The frenetic compulsions of (almost) 15-year-old Adam Spencer Ross vibrate off the pages of Toronto author Teresa Toten’s latest YA novel. In the space of a heartbeat, Adam falls for Robyn, the newest member of his support group for adolescents with obsessive-compulsive disorder. He becomes fixated on conquering his obsessions – ordering, counting, and rituals for crossing thresholds – so he can help Robyn get better. When the group is asked to select nicknames, everyone chooses a superhero (with the notable exception of a girl who picks “Snooki”). Robyn predictably selects Robin, and Adam jumps at the chance to be her Batman. Despite the lighthearted tone of this set-up, a dark, increasingly ugly secret threatens Adam’s progress, and his life begins to rapidly spin out of control.
Toten masterfully portrays the turbulent emotions and deep-seated fears of someone suffering from mental illness: knowing that something’s wrong but not knowing how to fix it, the roller coaster of moods marked by extreme highs and equally drastic lows, and anxiety about others discovering one’s secrets. A cast of supporting characters – including a kind therapist, a younger stepbrother, a well-meaning but somewhat oblivious father and stepmother, and a mom who has her own issues – allow Toten to examine the possible genetic and environmental links to mental health.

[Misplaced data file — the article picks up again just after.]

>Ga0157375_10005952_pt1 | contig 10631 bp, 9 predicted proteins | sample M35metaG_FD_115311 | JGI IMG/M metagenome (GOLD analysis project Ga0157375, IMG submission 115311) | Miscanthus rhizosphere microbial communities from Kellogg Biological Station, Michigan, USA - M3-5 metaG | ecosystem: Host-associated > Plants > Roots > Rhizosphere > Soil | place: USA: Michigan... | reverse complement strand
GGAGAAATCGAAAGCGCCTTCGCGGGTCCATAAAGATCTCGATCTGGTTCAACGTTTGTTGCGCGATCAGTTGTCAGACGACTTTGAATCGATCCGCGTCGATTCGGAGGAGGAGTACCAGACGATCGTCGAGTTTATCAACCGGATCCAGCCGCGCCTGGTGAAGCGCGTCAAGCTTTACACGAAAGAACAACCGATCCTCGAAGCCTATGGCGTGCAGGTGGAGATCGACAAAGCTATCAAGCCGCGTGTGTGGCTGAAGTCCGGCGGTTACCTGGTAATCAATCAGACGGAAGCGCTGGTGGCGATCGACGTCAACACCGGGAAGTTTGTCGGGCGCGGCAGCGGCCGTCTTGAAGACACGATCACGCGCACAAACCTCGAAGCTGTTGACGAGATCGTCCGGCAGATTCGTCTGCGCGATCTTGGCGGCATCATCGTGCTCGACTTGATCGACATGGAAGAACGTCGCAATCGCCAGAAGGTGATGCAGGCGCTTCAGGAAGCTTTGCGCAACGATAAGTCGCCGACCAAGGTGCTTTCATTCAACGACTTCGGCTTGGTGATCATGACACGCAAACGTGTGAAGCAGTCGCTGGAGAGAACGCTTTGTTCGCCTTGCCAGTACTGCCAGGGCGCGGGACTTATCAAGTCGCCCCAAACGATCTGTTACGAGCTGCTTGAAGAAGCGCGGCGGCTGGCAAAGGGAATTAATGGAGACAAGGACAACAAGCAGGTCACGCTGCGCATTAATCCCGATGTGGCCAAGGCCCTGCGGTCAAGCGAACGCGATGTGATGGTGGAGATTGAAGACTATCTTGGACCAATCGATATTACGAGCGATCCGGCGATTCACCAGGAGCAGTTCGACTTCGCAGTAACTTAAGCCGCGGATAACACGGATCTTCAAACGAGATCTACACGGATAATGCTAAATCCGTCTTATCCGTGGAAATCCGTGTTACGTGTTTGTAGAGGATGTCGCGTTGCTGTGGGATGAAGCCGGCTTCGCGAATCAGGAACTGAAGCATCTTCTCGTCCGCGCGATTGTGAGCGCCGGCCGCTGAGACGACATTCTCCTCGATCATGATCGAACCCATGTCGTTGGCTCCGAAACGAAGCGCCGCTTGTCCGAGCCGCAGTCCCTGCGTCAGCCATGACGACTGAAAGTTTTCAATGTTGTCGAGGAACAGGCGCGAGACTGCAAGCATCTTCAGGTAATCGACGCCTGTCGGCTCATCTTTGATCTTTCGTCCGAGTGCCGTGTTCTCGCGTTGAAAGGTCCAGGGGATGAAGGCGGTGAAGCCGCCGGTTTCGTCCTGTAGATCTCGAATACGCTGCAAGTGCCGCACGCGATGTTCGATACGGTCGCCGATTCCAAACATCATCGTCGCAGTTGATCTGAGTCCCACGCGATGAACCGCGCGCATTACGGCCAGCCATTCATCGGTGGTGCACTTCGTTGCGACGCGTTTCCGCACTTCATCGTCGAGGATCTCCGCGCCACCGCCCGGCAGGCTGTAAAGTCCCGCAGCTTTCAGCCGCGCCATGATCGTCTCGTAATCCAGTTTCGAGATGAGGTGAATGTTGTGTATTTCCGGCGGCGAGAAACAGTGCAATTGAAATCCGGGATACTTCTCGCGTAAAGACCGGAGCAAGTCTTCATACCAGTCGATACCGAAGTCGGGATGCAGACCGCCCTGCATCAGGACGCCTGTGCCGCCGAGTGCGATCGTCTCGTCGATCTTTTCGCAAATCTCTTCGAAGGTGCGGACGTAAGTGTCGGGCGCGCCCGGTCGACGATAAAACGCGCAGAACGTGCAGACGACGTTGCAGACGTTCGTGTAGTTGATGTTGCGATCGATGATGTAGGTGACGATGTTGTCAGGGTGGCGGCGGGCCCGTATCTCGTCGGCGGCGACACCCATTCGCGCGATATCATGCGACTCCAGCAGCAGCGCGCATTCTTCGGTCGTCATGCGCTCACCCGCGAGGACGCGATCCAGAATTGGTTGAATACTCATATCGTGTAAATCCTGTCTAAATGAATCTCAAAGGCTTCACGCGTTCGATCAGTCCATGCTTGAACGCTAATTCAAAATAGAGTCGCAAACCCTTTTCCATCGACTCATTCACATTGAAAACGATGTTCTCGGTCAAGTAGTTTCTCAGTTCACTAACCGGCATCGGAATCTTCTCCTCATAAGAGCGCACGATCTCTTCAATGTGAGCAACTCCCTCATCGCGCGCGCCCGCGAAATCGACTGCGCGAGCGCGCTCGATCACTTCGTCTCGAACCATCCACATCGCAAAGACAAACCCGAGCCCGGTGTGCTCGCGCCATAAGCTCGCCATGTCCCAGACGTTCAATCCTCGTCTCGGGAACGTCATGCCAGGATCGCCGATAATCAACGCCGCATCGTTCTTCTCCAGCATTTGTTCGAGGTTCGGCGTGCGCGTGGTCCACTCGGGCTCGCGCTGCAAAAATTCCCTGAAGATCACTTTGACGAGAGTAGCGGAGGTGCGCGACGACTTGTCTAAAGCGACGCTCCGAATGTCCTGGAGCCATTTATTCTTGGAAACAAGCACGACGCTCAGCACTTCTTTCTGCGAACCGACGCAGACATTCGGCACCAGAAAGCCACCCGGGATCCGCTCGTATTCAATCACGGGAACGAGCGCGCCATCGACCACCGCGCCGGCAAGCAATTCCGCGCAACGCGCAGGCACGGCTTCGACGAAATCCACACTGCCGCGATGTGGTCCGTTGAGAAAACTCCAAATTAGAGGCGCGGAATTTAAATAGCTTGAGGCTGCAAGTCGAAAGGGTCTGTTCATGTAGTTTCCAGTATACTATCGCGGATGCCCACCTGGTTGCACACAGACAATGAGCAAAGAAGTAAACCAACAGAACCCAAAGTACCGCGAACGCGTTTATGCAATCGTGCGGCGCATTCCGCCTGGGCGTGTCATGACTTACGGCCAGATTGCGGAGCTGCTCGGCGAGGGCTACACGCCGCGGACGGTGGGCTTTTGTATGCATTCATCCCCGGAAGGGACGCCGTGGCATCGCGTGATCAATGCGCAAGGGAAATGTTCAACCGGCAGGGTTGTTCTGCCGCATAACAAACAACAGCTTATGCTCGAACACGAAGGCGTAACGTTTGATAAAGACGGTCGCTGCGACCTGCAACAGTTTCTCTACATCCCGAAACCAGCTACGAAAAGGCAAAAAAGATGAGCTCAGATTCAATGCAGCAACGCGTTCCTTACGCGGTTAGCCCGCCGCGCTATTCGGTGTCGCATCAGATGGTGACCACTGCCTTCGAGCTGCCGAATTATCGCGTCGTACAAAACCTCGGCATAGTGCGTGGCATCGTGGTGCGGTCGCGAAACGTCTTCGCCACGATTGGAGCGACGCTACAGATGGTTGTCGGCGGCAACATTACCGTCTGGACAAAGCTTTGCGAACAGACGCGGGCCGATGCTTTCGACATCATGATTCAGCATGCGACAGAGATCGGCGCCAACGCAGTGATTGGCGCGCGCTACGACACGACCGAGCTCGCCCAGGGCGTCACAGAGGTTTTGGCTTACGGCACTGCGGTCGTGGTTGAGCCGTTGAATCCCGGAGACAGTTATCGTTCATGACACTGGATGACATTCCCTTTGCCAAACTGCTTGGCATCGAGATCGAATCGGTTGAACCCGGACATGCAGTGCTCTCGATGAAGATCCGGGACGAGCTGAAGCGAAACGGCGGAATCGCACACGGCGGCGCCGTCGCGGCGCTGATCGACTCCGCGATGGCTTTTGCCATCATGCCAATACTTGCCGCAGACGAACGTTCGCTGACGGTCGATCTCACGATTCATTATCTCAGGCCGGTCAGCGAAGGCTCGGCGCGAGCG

Ultimately, the book draws the reader in with its emotional intensity and sophistication. The Unlikely Hero of Room 13B is a beautiful, heart-wrenching story of life, loss, love, brokenness, and the purest form of bravery: giving in and asking for help.